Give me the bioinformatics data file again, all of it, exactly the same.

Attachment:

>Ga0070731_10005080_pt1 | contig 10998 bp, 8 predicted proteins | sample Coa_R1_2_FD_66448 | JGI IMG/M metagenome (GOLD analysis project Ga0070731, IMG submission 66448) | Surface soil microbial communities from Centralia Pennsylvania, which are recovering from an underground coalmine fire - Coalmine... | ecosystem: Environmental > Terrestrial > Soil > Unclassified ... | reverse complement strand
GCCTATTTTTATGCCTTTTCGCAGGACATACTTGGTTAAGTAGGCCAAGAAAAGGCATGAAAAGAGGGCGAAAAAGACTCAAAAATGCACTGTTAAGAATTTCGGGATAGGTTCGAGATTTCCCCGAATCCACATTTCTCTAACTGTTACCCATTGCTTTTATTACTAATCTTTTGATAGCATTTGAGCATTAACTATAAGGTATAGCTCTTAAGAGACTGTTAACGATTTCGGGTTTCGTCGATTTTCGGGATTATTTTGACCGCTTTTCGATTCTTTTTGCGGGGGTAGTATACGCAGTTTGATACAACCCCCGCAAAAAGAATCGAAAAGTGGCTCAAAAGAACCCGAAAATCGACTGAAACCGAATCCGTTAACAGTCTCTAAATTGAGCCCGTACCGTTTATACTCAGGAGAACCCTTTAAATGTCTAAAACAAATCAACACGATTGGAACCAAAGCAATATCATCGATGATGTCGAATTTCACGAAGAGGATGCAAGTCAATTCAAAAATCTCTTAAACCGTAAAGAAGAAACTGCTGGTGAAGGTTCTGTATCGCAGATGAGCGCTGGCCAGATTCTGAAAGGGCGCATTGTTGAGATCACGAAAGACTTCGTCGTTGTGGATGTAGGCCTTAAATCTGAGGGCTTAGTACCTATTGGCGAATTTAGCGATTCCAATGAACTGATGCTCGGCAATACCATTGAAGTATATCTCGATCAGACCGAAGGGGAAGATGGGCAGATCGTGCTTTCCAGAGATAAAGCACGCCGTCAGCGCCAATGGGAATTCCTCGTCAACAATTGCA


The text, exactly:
>Ga0070731_10005080_pt1 | contig 10998 bp, 8 predicted proteins | sample Coa_R1_2_FD_66448 | JGI IMG/M metagenome (GOLD analysis project Ga0070731, IMG submission 66448) | Surface soil microbial communities from Centralia Pennsylvania, which are recovering from an underground coalmine fire - Coalmine... | ecosystem: Environmental > Terrestrial > Soil > Unclassified ... | reverse complement strand
GCCTATTTTTATGCCTTTTCGCAGGACATACTTGGTTAAGTAGGCCAAGAAAAGGCATGAAAAGAGGGCGAAAAAGACTCAAAAATGCACTGTTAAGAATTTCGGGATAGGTTCGAGATTTCCCCGAATCCACATTTCTCTAACTGTTACCCATTGCTTTTATTACTAATCTTTTGATAGCATTTGAGCATTAACTATAAGGTATAGCTCTTAAGAGACTGTTAACGATTTCGGGTTTCGTCGATTTTCGGGATTATTTTGACCGCTTTTCGATTCTTTTTGCGGGGGTAGTATACGCAGTTTGATACAACCCCCGCAAAAAGAATCGAAAAGTGGCTCAAAAGAACCCGAAAATCGACTGAAACCGAATCCGTTAACAGTCTCTAAATTGAGCCCGTACCGTTTATACTCAGGAGAACCCTTTAAATGTCTAAAACAAATCAACACGATTGGAACCAAAGCAATATCATCGATGATGTCGAATTTCACGAAGAGGATGCAAGTCAATTCAAAAATCTCTTAAACCGTAAAGAAGAAACTGCTGGTGAAGGTTCTGTATCGCAGATGAGCGCTGGCCAGATTCTGAAAGGGCGCATTGTTGAGATCACGAAAGACTTCGTCGTTGTGGATGTAGGCCTTAAATCTGAGGGCTTAGTACCTATTGGCGAATTTAGCGATTCCAATGAACTGATGCTCGGCAATACCATTGAAGTATATCTCGATCAGACCGAAGGGGAAGATGGGCAGATCGTGCTTTCCAGAGATAAAGCACGCCGTCAGCGCCAATGGGAATTCCTCGTCAACAATTGCA